3 Biggest Offseason Questions Facing the Chicago Bears

Matt Nagy and the Bears will have several months to process and reflect on their early playoff exit

After surprising many by winning 12 games in the regular season, the Chicago Bears went one and done in their first playoff appearance in eight seasons. A 16-15 loss at home to Philadelphia in the NFC Wild Card game will forever be remembered for the missed (officially blocked) field goal attempt by embattled kicker Cody Parkey at the end.

 

But it's not fair to the put the blame solely on Parkey. The running game managed just 65 yards on 18 carries, the vaunted pass rush recorded just one sack, there was minimal production from the tight ends as Trey Burton was a late scratch due to a groin injury, Pro Bowl running back Tarik Cohen got a total of four touches, and there also was some questionable clock management. It could be said that the team's lack of playoff experience, which includes head coach Matt Nagy, was evident as the Bears came just short of eliminating the defending Super Bowl champions.

 

Even with the disappointment of how Sunday's game ended, this season has to be classified as a successful debut for the Nagy era as Chicago claimed its first NFC North title since 2010. However, with every offseason comes change. This a team that appears to be pointed in the right direction and should be a contender in 2019 but outlook could change depending on what transpires between now and Week 1.

 

3 Biggest Offseason Questions Facing the Bears

 

1. Cody Parkey's future

Let's just get this one out of the way. Parkey will go down as the scapegoat for Sunday's loss, as his potential game-winning 43-yard field goal attempt with 10 seconds left caromed off the left upright before hitting the crossbar and then the turf. Parkey's misfire sent shockwaves throughout Soldier Field and caused a social media firestorm. On Monday, the NFL changed it to from a missed field goal to a block by Eagles defensive tackle Treyvon Hester, but that will do little to console heartbroken and bitter Bears fans.

 

So now the question becomes, was that Parkey's last kick for Chicago? It's not like that was the only kicked he missed this season. During the regular season, Parkey was 23 for 30 on field goal attempts. His 76.7 percent accuracy rate put him 28th in the NFL, ahead of only two other qualified kickers (Dan Bailey, Chris Boswell). Parkey also missed three extra points (42 of 45) and had run into previous issues with the uprights at Soldier Field. In Week 10 against Detroit, Parkey bounced four kicks (two FGs, two PATs) in a forgettable performance. The only difference? The Bears won that game, but they couldn’t overcome his miss on Sunday even though he had connected on his first three field goal attempts.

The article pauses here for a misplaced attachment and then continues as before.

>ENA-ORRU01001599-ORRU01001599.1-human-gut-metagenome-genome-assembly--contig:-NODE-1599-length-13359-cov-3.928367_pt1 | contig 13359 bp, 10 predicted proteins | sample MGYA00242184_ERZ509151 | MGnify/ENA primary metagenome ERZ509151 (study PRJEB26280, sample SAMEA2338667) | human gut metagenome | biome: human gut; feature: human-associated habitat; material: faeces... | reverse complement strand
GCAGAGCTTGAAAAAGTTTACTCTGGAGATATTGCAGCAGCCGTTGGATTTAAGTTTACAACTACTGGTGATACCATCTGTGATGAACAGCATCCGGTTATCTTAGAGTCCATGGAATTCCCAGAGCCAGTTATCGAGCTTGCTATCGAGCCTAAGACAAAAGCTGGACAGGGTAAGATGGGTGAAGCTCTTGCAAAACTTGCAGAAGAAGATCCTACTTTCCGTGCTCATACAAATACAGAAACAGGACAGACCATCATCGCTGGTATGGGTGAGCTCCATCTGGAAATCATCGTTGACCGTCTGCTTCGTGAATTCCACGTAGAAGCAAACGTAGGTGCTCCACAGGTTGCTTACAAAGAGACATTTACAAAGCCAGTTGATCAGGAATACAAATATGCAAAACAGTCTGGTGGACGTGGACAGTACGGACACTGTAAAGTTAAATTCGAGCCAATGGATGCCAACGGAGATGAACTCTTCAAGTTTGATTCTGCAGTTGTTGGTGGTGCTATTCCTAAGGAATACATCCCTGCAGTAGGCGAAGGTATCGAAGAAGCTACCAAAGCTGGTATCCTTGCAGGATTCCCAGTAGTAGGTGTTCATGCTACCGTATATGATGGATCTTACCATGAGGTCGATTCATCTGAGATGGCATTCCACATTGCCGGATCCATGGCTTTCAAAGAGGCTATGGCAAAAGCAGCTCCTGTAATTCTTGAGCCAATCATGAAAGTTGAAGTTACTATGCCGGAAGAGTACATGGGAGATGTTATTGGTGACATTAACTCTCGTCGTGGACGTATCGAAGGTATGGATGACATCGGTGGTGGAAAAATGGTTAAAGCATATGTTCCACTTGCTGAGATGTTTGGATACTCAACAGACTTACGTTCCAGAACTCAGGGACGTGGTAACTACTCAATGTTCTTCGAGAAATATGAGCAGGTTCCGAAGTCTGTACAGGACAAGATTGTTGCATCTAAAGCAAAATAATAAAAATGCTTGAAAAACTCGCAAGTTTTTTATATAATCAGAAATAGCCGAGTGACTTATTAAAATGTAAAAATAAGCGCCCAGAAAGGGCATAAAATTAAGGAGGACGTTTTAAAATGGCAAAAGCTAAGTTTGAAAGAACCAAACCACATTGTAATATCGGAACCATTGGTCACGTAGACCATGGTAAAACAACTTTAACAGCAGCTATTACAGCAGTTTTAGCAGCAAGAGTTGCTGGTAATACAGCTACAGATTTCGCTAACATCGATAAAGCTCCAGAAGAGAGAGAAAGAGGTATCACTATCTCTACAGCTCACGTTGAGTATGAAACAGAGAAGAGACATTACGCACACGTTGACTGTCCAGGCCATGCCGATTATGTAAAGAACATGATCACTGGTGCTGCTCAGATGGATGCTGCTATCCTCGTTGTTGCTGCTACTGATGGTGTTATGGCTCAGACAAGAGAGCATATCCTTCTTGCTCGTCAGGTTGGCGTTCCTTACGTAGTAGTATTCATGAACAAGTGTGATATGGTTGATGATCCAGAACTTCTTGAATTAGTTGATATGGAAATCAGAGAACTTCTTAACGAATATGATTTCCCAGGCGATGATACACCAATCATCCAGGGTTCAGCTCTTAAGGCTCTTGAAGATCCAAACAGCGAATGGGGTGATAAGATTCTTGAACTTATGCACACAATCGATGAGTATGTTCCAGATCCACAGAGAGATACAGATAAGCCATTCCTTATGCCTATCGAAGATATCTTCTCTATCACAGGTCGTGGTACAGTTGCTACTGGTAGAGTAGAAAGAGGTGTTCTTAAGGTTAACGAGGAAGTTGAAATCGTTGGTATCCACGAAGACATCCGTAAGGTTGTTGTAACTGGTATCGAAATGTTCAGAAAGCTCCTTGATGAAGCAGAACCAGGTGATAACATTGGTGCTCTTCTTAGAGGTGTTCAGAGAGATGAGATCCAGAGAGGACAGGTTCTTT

But those clamoring for a clean break from Parkey may be disappointed. After all, he still has three years remaining on the contract he signed prior to this season. That deal guaranteed him $9 million and it would actually cost the team more to release him ($5.2 million dead money) than to keep him ($4.1 million salary cap hit). Chicago general manager Ryan Pace needs to be judicious with the cap space he has (projected to be about $20 million) to address other needs, so it seems unlikely that Parkey will be cut. However, don't be surprised if the team brings in another kicker to offer some competition in training camp before making a final decision.

 

2. Will Vic Fangio remain the defensive coordinator?

Fangio's imprint on Chicago's defense is unmistakable. A top-10 defense in 2017, the Bears finished first in scoring defense and third in total defense this season. Fangio's overall body of work has made him attractive to several of teams with head coaching vacancies. He has only interviewed with Denver at this point, but if the Broncos offer him the job he will have a decision to make. Turning down a head coaching job is rare in the NFL, especially for someone like Fangio, who has been waiting a long time for this opportunity. Pace and Nagy certainly don’t' want to lose Fangio, but if he does leave then finding a new defensive coordinator will shoot to the top of the to-do list.

 

3. Do they re-think the tight end position?

Without Trey Burton against the Eagles, Adam Shaheen and Ben Braunecker combined for just five receptions for 28 yards. Shaheen spent most of 2018 on the injured list, and this was after catching just 12 passes as an underused rookie in '17. He was supposed to be the future of the position but so far he hasn’t lived up to those expectations. Braunecker along with Daniel Brown and Ben Sims have only combined for 53 catches for 369 yards and two touchdowns in Bears uniforms. And that’s providing that they weren’t inactive or injured.

 

The front office may want to take a second look at this position and add some new blood whether it's through free agency and/or the draft.

 

Speaking of the draft, Chicago doesn't have a first-, second- or sixth-round pick this year because of trades with Oakland and New England. Considering the end result was Khalil Mack and Anthony Miller, fans can't get too upset, but it's no fun to watch your team sit out the first couple of rounds of the draft either. With so little draft capital (and the Raiders getting the Bears' first- and third-rounders in 2020) will Pace look to make other moves to change the team's draft inventory?

 

The Bears players may be headed into hibernation but the front office and the coaching staff are getting ready to prepare for what is shaping up to be an intriguing offseason.

 

— Gabe Salgado is part of the Athlon Contributor Network. He's also written for NBC, Fox, The Sporting News, The Sports Journal, The Undefeated and Complex. He's a co-host of The Rewind Sports: 60. Follow him on Twitter @GabeSalgado82.

 

(Top photo courtesy of @ChicagoBears)

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